Why do they put those sticky label things on bags of Cadbury’s Giant Buttons? I know it’s so you can reseal them, but c’mon… Are there seriously people out there who have the willpower not to scoff the whole bag in a single sitting? No way!
I can’t resist buttons – I know I should, but some things are just beyond human capability, and besides… What’s the worst that could happen?
Funny things buttons, they wield an inordinate amount of power over us, not just the chocolate variety, but the big red ones too, and all sorts of buttons of every description in between. So often they compel us into action, even to do things that any reasonable and sane person would never consider under normal circumstances. For example, stick a great big red button on the wall, with the instruction ‘Do not press the big red button’, and the urge that we’ll get to do just that is almost overpowering – indeed, many of us do succumb and give it a good hard whack before running away to a safe distance and adopting an innocent ‘Who me?’ look upon our countenance!
Lift buttons, (that’s elevator buttons to all you Americanians), are almost as bad. Give us a lift to ourselves and the compulsion to push all – yes ALL – of those buttons is overwhelming. Similarly, when the doors are a microsecond too long in closing, you’ll find yourself hammering away on the ‘door close’ button for all you’re worth – although I did read somewhere that these are unlikely to be wired up at all and merely serve as a placebo to keep us subdued and happy.
Oddly, those buttons we really need to push are those that we steadfastly refrain from touching – put a guy right next to a Pelican Crossing** button and he will do everything in his power to pretend it doesn’t exist… even if it means standing there for ten minutes as traffic whooshes by; it’ll take a woman to save the day by reaching past him and pressing the damn thing! (**Sorry, my Americanian friends, I have no idea what the equivalent to a Pelican crossing is over the pond… It’s like one of those ‘Walk/Don’t Walk’ things they have in the movies, but with a button that magically – sometimes – stops all the traffic).
Designers too delight in having fun with buttons. I tend to spend a great deal of time on trains, and with little else to do to pass the time, I find myself constantly amused by the spectacle of some unfortunate soul nonchalantly making their way to the loo, only to make an utter fool of themselves by stabbing ineffectually at all the wrong buttons in order to open the door. Utterly confused, they peer around all the nooks and crannies, pressing nuts, bolts, and anything that vaguely looks like a button, in the desperate hope that it might just be the one. Eventually, having finally succeeded, their embarrassment is compounded when they completely fail to press the ‘lock’ button inside and the next person along reveals them in all their glory to their fellow passengers!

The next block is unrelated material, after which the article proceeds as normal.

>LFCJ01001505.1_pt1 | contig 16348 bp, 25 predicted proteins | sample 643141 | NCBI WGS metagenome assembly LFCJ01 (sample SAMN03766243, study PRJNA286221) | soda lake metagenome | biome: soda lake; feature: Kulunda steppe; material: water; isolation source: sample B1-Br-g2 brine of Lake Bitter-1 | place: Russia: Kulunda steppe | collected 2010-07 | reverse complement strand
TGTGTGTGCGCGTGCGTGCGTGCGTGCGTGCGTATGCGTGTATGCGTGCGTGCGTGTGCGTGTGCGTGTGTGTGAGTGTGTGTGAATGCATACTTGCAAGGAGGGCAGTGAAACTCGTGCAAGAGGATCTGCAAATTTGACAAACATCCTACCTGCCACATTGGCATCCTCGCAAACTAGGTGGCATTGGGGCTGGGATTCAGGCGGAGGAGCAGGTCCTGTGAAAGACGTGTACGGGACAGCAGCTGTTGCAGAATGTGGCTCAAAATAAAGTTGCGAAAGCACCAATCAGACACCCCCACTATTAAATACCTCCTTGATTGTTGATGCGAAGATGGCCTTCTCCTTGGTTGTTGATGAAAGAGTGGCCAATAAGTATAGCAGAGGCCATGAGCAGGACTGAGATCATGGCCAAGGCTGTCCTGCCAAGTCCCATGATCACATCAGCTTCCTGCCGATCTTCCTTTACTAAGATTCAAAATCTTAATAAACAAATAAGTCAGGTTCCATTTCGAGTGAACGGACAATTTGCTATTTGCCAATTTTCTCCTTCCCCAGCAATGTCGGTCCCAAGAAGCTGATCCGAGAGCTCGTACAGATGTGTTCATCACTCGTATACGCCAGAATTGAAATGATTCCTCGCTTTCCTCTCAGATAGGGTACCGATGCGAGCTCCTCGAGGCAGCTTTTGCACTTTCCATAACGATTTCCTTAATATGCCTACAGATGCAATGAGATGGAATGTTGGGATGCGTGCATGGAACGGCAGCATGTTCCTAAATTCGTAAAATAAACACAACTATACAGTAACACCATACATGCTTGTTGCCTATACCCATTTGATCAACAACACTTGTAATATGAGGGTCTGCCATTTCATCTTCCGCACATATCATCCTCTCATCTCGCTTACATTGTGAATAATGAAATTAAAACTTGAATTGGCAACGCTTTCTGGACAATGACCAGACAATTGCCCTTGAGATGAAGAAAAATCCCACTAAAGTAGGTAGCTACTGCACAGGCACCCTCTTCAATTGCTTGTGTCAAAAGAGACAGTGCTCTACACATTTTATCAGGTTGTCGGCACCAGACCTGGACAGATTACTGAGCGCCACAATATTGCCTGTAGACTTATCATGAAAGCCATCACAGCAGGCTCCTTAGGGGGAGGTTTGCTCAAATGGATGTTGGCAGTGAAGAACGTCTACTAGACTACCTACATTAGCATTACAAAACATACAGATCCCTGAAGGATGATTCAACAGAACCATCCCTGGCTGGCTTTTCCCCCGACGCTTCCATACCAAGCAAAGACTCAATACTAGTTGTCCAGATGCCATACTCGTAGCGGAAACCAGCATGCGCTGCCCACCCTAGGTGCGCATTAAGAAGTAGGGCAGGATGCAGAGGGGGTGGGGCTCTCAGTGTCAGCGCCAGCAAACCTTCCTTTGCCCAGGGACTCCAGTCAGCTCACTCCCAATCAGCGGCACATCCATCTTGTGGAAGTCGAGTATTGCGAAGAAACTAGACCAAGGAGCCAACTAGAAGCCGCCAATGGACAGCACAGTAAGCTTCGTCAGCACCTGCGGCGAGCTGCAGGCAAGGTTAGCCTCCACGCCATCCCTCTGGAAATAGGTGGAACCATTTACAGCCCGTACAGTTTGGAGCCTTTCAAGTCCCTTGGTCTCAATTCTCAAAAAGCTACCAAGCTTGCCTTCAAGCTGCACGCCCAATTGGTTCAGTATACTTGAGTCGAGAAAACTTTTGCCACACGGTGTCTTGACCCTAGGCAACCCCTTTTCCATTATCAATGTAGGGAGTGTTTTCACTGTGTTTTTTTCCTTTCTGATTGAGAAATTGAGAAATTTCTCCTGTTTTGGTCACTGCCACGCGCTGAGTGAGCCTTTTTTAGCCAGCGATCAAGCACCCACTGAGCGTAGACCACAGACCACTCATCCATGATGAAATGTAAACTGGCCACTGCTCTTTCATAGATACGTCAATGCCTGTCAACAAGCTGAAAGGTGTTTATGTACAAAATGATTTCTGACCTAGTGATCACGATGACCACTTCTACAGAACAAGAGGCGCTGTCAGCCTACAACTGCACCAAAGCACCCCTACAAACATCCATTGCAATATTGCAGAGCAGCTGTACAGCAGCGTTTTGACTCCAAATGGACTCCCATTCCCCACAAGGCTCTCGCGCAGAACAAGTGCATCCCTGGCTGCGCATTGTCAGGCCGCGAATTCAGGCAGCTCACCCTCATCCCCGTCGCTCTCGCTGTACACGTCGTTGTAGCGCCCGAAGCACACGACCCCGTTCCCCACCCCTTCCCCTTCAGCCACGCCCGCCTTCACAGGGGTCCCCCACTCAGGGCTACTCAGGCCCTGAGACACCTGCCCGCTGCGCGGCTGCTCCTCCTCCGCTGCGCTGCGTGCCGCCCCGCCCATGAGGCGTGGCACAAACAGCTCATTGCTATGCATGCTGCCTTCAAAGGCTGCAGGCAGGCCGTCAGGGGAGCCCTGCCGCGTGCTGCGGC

Whilst SL doesn’t sport any particular buttons of note, it does have it’s own virtual equivalent – one that is fast becoming a feature of the past and a part of SL that I really think should be cherished and preserved for the enjoyment of future generations: Poseballs.
There used to be a time when every sim would have its own collection of poseballs: Hovering over chairs and sofas, lurking in corners and scattered pretty much everywhere. And wherever a poseball was to be found, so too was the irresistible urge to click it. Of course, you could never be entirely sure what the outcome might be – and clicking a poseball would often lead to embarrassing, even compromising positions and situations; but of course, that was half the fun of it!
The days of the poseball are fading fast though – where once they were common, they are falling out of favour, replaced by furniture with discrete embedded animations, menu-driven scripted HUDs, and the new kid on the block – experience keys. Not that there’s anything inherently wrong with that – it is progress, after all – but that vicarious allure of those mysterious blue or pink balls, or those enticing grey and red ones, without really knowing what they may lead to, is being lost. The almost irresistible urge you feel to click and sit, with absolutely no idea what the outcome might be, is one of those special pleasures almost unique to SL, and I fear that it’s something that may soon be consigned to the digital dustbin of the past.
We can’t lose these wonderful, enticing objects that meet such a deep-seated and fundamental need of the human psyche: The need to push the button… just to see what might happen!
Cherish your balls, I say – because one day, you might just lose them!
World, my finger is on the button…
My finger is on the button…
My finger is on the button…
“Push the button”
The Chemical Brothers – Galvanize